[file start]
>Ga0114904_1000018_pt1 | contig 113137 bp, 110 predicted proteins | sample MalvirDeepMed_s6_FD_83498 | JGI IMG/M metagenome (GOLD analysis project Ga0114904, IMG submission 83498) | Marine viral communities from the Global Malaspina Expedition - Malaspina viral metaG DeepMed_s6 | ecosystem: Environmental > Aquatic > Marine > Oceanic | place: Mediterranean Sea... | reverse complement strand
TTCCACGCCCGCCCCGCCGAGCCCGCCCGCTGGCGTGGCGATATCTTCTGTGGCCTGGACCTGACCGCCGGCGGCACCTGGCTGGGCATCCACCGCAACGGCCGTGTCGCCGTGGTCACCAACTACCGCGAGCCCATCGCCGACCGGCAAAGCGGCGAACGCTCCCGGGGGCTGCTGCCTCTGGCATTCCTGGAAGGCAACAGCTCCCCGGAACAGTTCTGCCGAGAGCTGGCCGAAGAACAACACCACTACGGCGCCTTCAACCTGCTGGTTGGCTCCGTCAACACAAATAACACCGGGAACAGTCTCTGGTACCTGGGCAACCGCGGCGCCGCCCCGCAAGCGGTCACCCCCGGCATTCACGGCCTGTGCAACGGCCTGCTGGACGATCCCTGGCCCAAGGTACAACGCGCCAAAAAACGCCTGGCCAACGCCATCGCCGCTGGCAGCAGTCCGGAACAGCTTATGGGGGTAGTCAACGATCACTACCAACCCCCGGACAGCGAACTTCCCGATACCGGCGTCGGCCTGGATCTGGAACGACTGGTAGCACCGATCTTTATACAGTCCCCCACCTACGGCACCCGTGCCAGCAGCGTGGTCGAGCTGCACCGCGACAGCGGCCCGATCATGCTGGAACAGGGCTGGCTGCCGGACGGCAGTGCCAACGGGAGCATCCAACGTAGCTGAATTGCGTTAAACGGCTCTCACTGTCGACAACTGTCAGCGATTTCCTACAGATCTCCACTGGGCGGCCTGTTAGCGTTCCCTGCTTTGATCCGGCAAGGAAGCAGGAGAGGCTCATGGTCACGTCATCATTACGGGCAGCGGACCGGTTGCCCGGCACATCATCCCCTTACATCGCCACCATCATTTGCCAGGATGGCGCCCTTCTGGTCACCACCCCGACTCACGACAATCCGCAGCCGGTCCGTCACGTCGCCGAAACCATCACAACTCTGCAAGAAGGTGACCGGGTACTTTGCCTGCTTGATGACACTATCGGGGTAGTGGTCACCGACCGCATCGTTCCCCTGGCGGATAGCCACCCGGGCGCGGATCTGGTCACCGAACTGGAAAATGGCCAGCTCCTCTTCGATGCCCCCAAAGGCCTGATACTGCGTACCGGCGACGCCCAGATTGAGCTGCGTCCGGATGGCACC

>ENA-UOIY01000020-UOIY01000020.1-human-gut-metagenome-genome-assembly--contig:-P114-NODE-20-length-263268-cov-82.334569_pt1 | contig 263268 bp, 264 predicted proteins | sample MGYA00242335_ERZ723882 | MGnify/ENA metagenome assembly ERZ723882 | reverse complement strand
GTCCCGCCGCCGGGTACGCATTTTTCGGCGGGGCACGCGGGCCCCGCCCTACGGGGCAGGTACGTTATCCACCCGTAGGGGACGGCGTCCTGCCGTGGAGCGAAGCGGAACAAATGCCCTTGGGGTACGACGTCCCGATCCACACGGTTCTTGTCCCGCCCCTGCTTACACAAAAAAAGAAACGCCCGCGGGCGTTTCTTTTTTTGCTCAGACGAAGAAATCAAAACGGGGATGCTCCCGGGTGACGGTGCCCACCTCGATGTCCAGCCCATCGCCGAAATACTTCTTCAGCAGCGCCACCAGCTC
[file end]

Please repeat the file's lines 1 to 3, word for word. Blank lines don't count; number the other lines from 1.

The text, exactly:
>Ga0114904_1000018_pt1 | contig 113137 bp, 110 predicted proteins | sample MalvirDeepMed_s6_FD_83498 | JGI IMG/M metagenome (GOLD analysis project Ga0114904, IMG submission 83498) | Marine viral communities from the Global Malaspina Expedition - Malaspina viral metaG DeepMed_s6 | ecosystem: Environmental > Aquatic > Marine > Oceanic | place: Mediterranean Sea... | reverse complement strand
TTCCACGCCCGCCCCGCCGAGCCCGCCCGCTGGCGTGGCGATATCTTCTGTGGCCTGGACCTGACCGCCGGCGGCACCTGGCTGGGCATCCACCGCAACGGCCGTGTCGCCGTGGTCACCAACTACCGCGAGCCCATCGCCGACCGGCAAAGCGGCGAACGCTCCCGGGGGCTGCTGCCTCTGGCATTCCTGGAAGGCAACAGCTCCCCGGAACAGTTCTGCCGAGAGCTGGCCGAAGAACAACACCACTACGGCGCCTTCAACCTGCTGGTTGGCTCCGTCAACACAAATAACACCGGGAACAGTCTCTGGTACCTGGGCAACCGCGGCGCCGCCCCGCAAGCGGTCACCCCCGGCATTCACGGCCTGTGCAACGGCCTGCTGGACGATCCCTGGCCCAAGGTACAACGCGCCAAAAAACGCCTGGCCAACGCCATCGCCGCTGGCAGCAGTCCGGAACAGCTTATGGGGGTAGTCAACGATCACTACCAACCCCCGGACAGCGAACTTCCCGATACCGGCGTCGGCCTGGATCTGGAACGACTGGTAGCACCGATCTTTATACAGTCCCCCACCTACGGCACCCGTGCCAGCAGCGTGGTCGAGCTGCACCGCGACAGCGGCCCGATCATGCTGGAACAGGGCTGGCTGCCGGACGGCAGTGCCAACGGGAGCATCCAACGTAGCTGAATTGCGTTAAACGGCTCTCACTGTCGACAACTGTCAGCGATTTCCTACAGATCTCCACTGGGCGGCCTGTTAGCGTTCCCTGCTTTGATCCGGCAAGGAAGCAGGAGAGGCTCATGGTCACGTCATCATTACGGGCAGCGGACCGGTTGCCCGGCACATCATCCCCTTACATCGCCACCATCATTTGCCAGGATGGCGCCCTTCTGGTCACCACCCCGACTCACGACAATCCGCAGCCGGTCCGTCACGTCGCCGAAACCATCACAACTCTGCAAGAAGGTGACCGGGTACTTTGCCTGCTTGATGACACTATCGGGGTAGTGGTCACCGACCGCATCGTTCCCCTGGCGGATAGCCACCCGGGCGCGGATCTGGTCACCGAACTGGAAAATGGCCAGCTCCTCTTCGATGCCCCCAAAGGCCTGATACTGCGTACCGGCGACGCCCAGATTGAGCTGCGTCCGGATGGCACC

>ENA-UOIY01000020-UOIY01000020.1-human-gut-metagenome-genome-assembly--contig:-P114-NODE-20-length-263268-cov-82.334569_pt1 | contig 263268 bp, 264 predicted proteins | sample MGYA00242335_ERZ723882 | MGnify/ENA metagenome assembly ERZ723882 | reverse complement strand